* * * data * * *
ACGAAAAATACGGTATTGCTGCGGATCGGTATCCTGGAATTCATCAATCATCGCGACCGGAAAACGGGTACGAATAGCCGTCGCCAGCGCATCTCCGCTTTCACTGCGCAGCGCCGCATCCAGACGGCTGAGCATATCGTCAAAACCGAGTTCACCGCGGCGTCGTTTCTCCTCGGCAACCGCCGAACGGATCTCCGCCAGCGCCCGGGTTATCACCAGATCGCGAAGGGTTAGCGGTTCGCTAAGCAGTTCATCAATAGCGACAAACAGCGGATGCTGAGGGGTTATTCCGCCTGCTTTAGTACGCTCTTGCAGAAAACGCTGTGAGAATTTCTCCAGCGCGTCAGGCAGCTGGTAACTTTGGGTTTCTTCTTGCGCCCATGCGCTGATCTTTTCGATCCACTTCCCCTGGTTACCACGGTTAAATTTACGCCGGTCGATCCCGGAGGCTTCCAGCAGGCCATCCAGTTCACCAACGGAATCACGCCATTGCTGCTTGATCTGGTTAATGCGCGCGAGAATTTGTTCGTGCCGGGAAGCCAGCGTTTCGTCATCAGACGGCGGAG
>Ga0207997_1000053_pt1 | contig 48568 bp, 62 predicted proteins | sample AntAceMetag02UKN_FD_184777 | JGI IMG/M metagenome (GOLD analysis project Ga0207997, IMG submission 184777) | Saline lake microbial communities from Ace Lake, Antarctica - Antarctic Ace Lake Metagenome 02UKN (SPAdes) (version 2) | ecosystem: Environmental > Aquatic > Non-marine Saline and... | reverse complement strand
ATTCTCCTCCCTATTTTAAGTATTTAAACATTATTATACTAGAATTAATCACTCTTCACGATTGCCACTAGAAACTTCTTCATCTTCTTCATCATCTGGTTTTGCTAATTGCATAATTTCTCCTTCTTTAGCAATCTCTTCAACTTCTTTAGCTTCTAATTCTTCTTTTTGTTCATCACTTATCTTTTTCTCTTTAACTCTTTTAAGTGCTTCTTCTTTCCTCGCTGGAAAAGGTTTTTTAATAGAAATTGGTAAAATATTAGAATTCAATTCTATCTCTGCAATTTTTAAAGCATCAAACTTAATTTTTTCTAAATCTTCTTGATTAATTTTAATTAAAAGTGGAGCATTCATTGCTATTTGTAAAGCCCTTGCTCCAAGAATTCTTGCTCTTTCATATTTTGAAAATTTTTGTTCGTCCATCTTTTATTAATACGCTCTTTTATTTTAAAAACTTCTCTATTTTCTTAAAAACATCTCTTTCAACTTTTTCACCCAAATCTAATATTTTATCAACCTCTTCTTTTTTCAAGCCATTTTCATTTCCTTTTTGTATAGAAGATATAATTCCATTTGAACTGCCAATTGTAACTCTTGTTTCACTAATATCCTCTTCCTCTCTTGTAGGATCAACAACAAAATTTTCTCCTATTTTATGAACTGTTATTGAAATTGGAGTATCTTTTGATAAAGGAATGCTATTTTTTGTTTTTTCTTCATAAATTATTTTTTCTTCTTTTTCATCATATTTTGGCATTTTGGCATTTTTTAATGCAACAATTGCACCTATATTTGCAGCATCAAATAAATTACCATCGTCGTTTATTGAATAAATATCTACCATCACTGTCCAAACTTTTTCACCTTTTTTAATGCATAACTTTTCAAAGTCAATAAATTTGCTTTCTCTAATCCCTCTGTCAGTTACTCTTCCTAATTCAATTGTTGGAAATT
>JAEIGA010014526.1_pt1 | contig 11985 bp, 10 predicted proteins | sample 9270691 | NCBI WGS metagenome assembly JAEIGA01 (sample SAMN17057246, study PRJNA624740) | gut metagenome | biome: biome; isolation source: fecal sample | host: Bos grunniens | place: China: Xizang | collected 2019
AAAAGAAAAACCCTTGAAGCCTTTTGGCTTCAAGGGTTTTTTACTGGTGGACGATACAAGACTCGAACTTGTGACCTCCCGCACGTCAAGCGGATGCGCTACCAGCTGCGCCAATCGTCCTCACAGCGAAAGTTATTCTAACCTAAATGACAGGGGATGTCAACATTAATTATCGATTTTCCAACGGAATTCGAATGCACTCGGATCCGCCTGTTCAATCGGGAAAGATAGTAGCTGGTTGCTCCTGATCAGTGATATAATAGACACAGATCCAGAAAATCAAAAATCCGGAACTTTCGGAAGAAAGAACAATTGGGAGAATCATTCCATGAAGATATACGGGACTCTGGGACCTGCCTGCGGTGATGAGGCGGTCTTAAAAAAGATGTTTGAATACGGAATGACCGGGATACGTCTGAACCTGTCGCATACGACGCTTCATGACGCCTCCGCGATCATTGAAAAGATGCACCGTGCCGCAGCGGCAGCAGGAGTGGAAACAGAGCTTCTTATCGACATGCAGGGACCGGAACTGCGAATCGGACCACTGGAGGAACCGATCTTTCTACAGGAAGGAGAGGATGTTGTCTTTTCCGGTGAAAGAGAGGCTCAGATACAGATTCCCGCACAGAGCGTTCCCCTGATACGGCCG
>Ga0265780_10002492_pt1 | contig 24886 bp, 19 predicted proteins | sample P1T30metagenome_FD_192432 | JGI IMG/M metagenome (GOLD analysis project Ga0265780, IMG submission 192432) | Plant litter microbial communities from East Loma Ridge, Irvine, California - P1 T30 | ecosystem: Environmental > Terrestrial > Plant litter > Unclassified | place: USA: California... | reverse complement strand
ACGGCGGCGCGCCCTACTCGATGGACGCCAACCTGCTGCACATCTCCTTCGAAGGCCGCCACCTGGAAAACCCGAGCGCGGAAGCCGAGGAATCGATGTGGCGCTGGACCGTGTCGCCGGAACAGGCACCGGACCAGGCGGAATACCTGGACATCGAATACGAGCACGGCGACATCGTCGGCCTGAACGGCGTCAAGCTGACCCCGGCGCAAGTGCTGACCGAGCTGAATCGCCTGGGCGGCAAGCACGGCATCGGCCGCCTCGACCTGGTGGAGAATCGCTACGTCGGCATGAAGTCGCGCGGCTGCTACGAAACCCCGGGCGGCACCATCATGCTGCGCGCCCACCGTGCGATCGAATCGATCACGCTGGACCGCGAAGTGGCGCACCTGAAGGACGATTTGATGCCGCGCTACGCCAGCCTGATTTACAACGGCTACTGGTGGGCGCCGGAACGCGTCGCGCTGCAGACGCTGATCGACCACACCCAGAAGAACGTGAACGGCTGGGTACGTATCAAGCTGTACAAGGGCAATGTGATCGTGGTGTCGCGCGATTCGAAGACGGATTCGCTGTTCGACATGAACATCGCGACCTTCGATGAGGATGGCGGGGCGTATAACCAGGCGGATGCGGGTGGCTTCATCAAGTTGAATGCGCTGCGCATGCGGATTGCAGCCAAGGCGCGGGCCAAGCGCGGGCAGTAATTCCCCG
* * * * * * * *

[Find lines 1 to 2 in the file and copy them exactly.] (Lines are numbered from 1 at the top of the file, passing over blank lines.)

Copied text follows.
ACGAAAAATACGGTATTGCTGCGGATCGGTATCCTGGAATTCATCAATCATCGCGACCGGAAAACGGGTACGAATAGCCGTCGCCAGCGCATCTCCGCTTTCACTGCGCAGCGCCGCATCCAGACGGCTGAGCATATCGTCAAAACCGAGTTCACCGCGGCGTCGTTTCTCCTCGGCAACCGCCGAACGGATCTCCGCCAGCGCCCGGGTTATCACCAGATCGCGAAGGGTTAGCGGTTCGCTAAGCAGTTCATCAATAGCGACAAACAGCGGATGCTGAGGGGTTATTCCGCCTGCTTTAGTACGCTCTTGCAGAAAACGCTGTGAGAATTTCTCCAGCGCGTCAGGCAGCTGGTAACTTTGGGTTTCTTCTTGCGCCCATGCGCTGATCTTTTCGATCCACTTCCCCTGGTTACCACGGTTAAATTTACGCCGGTCGATCCCGGAGGCTTCCAGCAGGCCATCCAGTTCACCAACGGAATCACGCCATTGCTGCTTGATCTGGTTAATGCGCGCGAGAATTTGTTCGTGCCGGGAAGCCAGCGTTTCGTCATCAGACGGCGGAG
>Ga0207997_1000053_pt1 | contig 48568 bp, 62 predicted proteins | sample AntAceMetag02UKN_FD_184777 | JGI IMG/M metagenome (GOLD analysis project Ga0207997, IMG submission 184777) | Saline lake microbial communities from Ace Lake, Antarctica - Antarctic Ace Lake Metagenome 02UKN (SPAdes) (version 2) | ecosystem: Environmental > Aquatic > Non-marine Saline and... | reverse complement strand